And yes, Congress’ GOP members are directly responsible for what happened in Flint, because they are also responsible for neutering the Environmental Protection Agency. Congress is the one entity which failed to take any responsibility for what happened in Flint — and what happened in Flint had already happened in Washington DC. Congress ensured that the EPA would be subordinate to the states, relying on states to act with inadequate recourse to step in and intervene. See Primacy Enforcement Responsibility for Public Water Systems (pdf) and note the obligations the states have to ensure safe drinking water under these laws:
- Safe Drinking Water Act, 1974, as amended in 1986 and 1996
- Primacy Regulations 40 CFR Part 142, Subpart B, 1976, as amended in 1986
- Revisions to Primacy Requirements (1998), 63 FR 23362 codified at 40 CFR Part 142
These are Congress’ purview; as part of the Executive Branch, the EPA does not make law. Only Congress does.
Equally annoying today is the tendency by the Republican representatives to go easy on Michigan’s Governor Snyder, who tried to make it sound like he was doing everything he could to fix Flint and be open and transparent. You know this is bull hockey if you’ve looked at batches of emails released to date.
You know it’s also nonsense if you look at documents produced by the Snyder administration, intended to assist the public with understanding what happened.
One example is a timeline of the Flint water crisis laid out in a two-page presentation, with bubbles containing descriptions of events. A bubble marking March 12, 2015, appears in the upper right of the first page, denoting the submission of a report by Veolia Water. The firm had been hired by Flint’s emergency manager as water quality consultant to review and evaluate the water treatment process and distribution system.
Veolia completed and submitted their report to the city on March 12, but the report does not actually say what the state’s timeline document says. Veolia wrote,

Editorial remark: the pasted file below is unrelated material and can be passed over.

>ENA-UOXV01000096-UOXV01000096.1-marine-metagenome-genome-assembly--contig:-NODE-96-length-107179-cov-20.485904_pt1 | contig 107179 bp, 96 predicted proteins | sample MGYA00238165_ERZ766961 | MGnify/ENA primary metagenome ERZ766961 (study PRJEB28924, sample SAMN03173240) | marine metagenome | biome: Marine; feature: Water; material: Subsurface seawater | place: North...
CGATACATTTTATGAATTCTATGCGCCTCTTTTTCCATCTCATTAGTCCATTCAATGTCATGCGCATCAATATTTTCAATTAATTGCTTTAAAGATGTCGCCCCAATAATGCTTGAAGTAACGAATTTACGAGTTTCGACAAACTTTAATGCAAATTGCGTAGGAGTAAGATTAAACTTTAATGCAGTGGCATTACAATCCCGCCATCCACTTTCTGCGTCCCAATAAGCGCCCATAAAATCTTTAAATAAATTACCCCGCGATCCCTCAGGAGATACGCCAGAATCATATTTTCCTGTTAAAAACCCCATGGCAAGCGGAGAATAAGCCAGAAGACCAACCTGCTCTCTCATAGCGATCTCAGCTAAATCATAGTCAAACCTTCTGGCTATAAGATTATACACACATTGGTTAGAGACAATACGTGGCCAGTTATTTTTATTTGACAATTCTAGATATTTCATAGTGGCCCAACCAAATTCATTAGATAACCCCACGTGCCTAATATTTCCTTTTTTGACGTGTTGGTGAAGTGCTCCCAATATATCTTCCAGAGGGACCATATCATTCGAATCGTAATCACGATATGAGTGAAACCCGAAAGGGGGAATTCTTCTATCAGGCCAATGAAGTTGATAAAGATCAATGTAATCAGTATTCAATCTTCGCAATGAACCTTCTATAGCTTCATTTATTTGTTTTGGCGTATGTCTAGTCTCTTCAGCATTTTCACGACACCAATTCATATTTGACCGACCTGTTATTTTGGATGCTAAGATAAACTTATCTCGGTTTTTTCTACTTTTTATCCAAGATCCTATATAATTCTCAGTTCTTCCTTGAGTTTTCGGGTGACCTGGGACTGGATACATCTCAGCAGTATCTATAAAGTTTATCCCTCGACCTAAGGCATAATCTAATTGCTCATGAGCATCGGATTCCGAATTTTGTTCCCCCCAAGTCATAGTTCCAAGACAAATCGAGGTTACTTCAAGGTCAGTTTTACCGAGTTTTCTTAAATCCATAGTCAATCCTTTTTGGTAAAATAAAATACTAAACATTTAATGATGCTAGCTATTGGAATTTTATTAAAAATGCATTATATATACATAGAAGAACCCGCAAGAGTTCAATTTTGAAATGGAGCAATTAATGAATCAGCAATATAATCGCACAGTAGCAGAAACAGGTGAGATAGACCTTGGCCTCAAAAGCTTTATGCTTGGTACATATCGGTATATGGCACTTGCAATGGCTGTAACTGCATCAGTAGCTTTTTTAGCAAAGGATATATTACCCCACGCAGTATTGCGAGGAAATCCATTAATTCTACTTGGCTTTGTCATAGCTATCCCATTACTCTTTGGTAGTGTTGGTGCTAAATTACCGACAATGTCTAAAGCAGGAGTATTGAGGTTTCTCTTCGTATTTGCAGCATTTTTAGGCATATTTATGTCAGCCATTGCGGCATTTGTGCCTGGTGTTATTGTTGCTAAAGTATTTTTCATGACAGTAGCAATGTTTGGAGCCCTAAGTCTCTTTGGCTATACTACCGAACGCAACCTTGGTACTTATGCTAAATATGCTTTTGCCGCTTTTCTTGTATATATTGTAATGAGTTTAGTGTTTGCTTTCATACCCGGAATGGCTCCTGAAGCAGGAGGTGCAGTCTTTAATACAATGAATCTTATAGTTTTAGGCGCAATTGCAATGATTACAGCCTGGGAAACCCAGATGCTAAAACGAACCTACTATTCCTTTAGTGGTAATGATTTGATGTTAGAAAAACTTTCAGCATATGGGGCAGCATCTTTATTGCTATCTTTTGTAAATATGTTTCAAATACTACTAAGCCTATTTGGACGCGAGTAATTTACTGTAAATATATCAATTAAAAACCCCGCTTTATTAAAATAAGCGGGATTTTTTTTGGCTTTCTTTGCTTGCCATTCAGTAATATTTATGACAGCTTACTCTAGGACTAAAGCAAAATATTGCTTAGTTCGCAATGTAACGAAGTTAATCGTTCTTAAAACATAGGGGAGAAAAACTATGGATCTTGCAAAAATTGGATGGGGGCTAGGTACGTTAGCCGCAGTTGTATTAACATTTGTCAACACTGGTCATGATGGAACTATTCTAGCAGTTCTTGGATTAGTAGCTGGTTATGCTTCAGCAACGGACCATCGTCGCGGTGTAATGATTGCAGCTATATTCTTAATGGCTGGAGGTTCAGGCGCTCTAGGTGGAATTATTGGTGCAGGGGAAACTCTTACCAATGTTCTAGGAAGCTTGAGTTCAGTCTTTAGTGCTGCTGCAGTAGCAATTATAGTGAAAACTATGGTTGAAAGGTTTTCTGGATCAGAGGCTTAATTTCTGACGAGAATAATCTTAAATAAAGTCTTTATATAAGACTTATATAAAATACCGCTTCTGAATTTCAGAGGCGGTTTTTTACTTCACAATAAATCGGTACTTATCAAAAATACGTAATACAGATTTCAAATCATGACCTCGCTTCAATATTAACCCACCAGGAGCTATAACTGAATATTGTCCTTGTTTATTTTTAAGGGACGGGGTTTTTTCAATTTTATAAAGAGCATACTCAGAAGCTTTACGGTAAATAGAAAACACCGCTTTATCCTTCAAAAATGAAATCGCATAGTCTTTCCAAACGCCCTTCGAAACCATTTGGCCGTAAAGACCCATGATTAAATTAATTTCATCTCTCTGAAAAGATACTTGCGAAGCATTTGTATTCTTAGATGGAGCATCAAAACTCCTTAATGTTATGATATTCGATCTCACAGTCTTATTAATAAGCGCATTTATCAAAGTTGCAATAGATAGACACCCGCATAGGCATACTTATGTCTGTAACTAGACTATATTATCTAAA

“Although a review of water quality records for the time period under our study indicates compliance with State and Federal water quality regulations, Veolia, as an operator and manager of comparable utilities, recommends a variety of actions to address improvements in water quality and related aesthetics including: operational changes and improvements; changes in water treatment processes, procedures and chemical dosing; adjustments in how current technologies are being used; increased maintenance and capital program activities; increased training; and, an enhanced customer communications program.”
Veolia relied on what previous water quality records said; they did not actually conduct tests themselves, or audit how the previous records and reports were prepared.
But the timeline published by the governor’s office reads,
“Flint water consultant Veolia, issues report that water meets state and federal standards. Does not report specifically on lead.”
The second sentence is correct, the first a misrepresentation. That’s not what Veolia’s report said.
The second sentence may be factually correct, but the company was not hired by Flint’s emergency manager to evaluate lead levels specifically, based on the supporting documentation accompanying the resolution authorizing the contract with Veolia.
If one entry on the timeline prepared by the state is this iffy, what about the rest of the timeline?
If this timeline is this iffy, what about everything else generated by officials from the governor’s office on down?